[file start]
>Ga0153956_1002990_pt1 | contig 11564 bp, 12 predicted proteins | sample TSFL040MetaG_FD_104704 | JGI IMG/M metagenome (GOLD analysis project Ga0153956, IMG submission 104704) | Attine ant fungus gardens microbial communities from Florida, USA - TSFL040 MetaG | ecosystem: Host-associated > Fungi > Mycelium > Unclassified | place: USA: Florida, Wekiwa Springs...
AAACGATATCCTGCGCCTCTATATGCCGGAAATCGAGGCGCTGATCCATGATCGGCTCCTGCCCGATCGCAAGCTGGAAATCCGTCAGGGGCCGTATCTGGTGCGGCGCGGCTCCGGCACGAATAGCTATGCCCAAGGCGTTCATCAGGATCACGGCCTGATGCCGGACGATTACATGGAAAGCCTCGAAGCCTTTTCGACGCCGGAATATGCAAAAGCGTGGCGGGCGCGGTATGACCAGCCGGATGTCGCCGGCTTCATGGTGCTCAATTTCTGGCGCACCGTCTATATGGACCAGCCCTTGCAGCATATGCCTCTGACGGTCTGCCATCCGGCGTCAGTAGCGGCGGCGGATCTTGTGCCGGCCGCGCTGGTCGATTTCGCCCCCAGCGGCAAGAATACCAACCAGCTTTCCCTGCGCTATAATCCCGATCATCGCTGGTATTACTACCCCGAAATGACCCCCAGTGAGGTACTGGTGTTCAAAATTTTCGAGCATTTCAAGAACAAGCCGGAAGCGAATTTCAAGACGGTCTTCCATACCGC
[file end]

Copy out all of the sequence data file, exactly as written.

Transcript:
>Ga0153956_1002990_pt1 | contig 11564 bp, 12 predicted proteins | sample TSFL040MetaG_FD_104704 | JGI IMG/M metagenome (GOLD analysis project Ga0153956, IMG submission 104704) | Attine ant fungus gardens microbial communities from Florida, USA - TSFL040 MetaG | ecosystem: Host-associated > Fungi > Mycelium > Unclassified | place: USA: Florida, Wekiwa Springs...
AAACGATATCCTGCGCCTCTATATGCCGGAAATCGAGGCGCTGATCCATGATCGGCTCCTGCCCGATCGCAAGCTGGAAATCCGTCAGGGGCCGTATCTGGTGCGGCGCGGCTCCGGCACGAATAGCTATGCCCAAGGCGTTCATCAGGATCACGGCCTGATGCCGGACGATTACATGGAAAGCCTCGAAGCCTTTTCGACGCCGGAATATGCAAAAGCGTGGCGGGCGCGGTATGACCAGCCGGATGTCGCCGGCTTCATGGTGCTCAATTTCTGGCGCACCGTCTATATGGACCAGCCCTTGCAGCATATGCCTCTGACGGTCTGCCATCCGGCGTCAGTAGCGGCGGCGGATCTTGTGCCGGCCGCGCTGGTCGATTTCGCCCCCAGCGGCAAGAATACCAACCAGCTTTCCCTGCGCTATAATCCCGATCATCGCTGGTATTACTACCCCGAAATGACCCCCAGTGAGGTACTGGTGTTCAAAATTTTCGAGCATTTCAAGAACAAGCCGGAAGCGAATTTCAAGACGGTCTTCCATACCGC